That extra $5 billion would have come in handy for supporting schools, hospitals, etc. If Amazon really wanted to make things better during the pandemic (as stated at the opening of the 2020 sustainability report) a good way to do this would have been to pay its fair share of taxes.
Amazon gets US tax rebate
OK – one more update because the 2020 tax situation is actually worse. Everyone knows that Amazon has been killing it during the pandemic but, amazingly, the corporation’s tax rate seems to be actually dropping! Here’s an update for Amazon’s first quarter of 2020 from the Institute of Taxation and Economic Policy:
And this revenue boom translated into $3.3 billion of pretax income for the quarter. If the company ends up paying the statutory 21 percent U.S. corporate tax rate on those earnings, that would mean almost $700 million of sorely needed federal tax revenue for just the first three months of this year—but because Congress has allowed Amazon to shirk virtually all of its income tax responsibilities, Amazon’s federal income tax bill for the quarter will likely be a lot closer to zero than $700 million.
Despite reporting $29 billion of U.S. income over the last three years, the company has reported a total of zero current federal income taxes over the same period. (In fact, the company’s three-year federal tax total was negative—a rebate of $102 million!)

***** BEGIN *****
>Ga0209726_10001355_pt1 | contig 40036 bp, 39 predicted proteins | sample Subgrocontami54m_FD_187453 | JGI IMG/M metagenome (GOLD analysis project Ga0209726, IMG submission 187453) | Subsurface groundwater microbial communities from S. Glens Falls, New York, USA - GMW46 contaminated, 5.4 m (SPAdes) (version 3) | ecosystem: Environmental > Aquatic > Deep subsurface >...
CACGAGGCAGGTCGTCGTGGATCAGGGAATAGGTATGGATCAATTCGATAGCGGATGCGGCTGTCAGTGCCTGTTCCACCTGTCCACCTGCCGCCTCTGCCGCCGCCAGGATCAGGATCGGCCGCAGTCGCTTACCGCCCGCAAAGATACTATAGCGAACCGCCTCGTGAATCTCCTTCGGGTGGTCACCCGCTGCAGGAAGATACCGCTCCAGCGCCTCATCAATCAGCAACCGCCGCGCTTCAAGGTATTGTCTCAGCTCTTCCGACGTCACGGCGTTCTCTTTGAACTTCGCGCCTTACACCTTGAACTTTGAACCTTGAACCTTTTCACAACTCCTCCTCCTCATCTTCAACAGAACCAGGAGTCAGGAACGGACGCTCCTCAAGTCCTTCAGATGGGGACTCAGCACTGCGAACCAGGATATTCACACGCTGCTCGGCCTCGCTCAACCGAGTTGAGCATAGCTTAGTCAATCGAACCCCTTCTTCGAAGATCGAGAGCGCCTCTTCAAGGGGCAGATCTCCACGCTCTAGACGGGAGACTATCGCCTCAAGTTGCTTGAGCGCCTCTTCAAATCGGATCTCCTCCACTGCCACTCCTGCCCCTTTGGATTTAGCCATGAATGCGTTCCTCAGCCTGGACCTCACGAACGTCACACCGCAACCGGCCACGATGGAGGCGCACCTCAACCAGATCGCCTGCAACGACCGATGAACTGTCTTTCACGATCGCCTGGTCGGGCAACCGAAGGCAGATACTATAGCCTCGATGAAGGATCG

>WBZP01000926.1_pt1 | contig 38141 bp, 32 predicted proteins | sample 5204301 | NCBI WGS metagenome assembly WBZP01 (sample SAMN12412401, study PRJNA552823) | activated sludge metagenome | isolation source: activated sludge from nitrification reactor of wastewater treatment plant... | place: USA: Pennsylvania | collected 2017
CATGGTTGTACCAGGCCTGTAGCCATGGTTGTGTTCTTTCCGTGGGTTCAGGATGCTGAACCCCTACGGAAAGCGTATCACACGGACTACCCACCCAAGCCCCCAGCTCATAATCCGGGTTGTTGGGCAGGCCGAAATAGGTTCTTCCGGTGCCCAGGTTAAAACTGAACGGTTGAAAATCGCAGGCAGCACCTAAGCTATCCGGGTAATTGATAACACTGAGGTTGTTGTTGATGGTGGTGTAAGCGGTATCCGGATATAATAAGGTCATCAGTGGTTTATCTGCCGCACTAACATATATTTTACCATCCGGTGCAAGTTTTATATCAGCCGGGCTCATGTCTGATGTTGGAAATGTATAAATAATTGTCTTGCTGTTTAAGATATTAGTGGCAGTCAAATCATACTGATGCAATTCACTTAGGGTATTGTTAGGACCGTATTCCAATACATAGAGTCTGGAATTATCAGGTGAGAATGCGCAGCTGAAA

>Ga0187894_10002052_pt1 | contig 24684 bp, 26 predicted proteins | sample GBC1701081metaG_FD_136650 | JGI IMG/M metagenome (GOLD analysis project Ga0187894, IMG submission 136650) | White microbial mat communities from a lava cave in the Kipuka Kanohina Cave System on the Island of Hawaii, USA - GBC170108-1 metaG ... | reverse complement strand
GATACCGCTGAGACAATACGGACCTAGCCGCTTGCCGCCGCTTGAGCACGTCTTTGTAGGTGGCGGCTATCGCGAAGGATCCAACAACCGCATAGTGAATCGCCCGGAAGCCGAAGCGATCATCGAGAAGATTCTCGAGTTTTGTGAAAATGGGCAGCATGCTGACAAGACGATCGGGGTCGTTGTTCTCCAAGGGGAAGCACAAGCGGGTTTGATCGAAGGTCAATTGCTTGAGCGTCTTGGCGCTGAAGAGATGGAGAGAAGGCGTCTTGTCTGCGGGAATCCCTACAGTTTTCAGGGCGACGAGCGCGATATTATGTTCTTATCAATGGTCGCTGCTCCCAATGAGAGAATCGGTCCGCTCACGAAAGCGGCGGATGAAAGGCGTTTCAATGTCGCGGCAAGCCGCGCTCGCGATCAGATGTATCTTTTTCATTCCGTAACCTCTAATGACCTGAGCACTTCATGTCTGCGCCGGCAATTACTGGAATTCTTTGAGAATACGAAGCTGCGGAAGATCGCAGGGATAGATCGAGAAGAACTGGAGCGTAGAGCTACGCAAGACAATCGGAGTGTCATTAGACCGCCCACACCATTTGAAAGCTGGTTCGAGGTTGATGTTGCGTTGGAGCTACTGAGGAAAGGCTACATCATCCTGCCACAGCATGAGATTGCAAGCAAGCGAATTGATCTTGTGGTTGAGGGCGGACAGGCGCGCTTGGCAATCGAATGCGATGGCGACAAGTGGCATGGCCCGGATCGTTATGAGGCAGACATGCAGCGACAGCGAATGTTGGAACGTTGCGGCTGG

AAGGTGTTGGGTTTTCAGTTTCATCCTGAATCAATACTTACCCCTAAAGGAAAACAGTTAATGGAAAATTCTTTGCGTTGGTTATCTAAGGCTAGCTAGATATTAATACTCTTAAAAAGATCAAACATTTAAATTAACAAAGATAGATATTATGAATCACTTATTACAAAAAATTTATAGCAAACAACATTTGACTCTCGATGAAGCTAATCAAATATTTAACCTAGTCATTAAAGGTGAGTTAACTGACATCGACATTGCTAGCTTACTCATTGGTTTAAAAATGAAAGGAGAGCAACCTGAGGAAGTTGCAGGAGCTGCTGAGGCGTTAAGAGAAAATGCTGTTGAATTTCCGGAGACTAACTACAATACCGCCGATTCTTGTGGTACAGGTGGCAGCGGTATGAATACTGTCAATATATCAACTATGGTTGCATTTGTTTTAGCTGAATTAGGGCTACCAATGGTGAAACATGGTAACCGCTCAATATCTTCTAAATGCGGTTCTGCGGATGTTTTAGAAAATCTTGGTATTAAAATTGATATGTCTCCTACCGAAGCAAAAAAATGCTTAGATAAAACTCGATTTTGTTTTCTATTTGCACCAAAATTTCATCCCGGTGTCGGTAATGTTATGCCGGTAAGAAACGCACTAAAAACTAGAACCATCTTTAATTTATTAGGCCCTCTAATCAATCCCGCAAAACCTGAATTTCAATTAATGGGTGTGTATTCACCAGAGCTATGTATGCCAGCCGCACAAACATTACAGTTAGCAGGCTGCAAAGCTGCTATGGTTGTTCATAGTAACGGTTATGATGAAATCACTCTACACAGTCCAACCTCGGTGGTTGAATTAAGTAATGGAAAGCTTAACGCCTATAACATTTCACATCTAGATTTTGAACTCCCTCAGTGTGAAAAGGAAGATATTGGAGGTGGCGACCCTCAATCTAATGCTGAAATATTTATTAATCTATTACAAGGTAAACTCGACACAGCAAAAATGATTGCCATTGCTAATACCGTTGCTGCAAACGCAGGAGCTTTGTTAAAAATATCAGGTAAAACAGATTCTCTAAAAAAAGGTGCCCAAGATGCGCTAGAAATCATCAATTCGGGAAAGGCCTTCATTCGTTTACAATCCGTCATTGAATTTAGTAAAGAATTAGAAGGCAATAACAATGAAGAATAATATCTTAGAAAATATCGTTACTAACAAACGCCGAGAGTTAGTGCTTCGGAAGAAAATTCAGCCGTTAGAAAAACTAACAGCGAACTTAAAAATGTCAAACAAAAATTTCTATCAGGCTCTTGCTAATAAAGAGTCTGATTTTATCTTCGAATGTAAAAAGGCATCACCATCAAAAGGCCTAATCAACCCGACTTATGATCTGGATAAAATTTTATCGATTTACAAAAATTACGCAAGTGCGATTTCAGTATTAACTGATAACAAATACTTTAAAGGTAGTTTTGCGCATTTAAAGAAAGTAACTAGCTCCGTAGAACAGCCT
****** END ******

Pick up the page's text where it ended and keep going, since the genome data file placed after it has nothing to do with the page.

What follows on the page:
Amazon ethics and social responsibility: Summary
I used to actually have relatively hopes for Amazon and only gradually stopped buying items on Amazon.com over the last decade as I discovered more about the company.
Amazon appears to be doing as little as it figures will be publicly acceptable, buying more time by focusing on promises for 2030 and 2040. Even if we did accept these goals (or vague verbiage, in some cases) we would expect to see progress toward them, such as a decrease in Amazon’s total carbon footprint, which instead rose by 15% in one year. Coupled with that, the Amazon’s web data centers are reportedly regressing in the percentage use of renewable energy rather than progressing.
Amazon could do more to work with any number of organizations to offset its carbon footprint, starting today. Some ways of doing this (e.g., the Pur Project) are better than others but all options are better than doing nothing. The clock is ticking and mitigating climate change is all about acting quickly.
Same deal with Amazon’s packaging – the company is now “working towards” using materials that are recycled or from responsibly-managed forests after shipping out billions of packages for more than 25 years.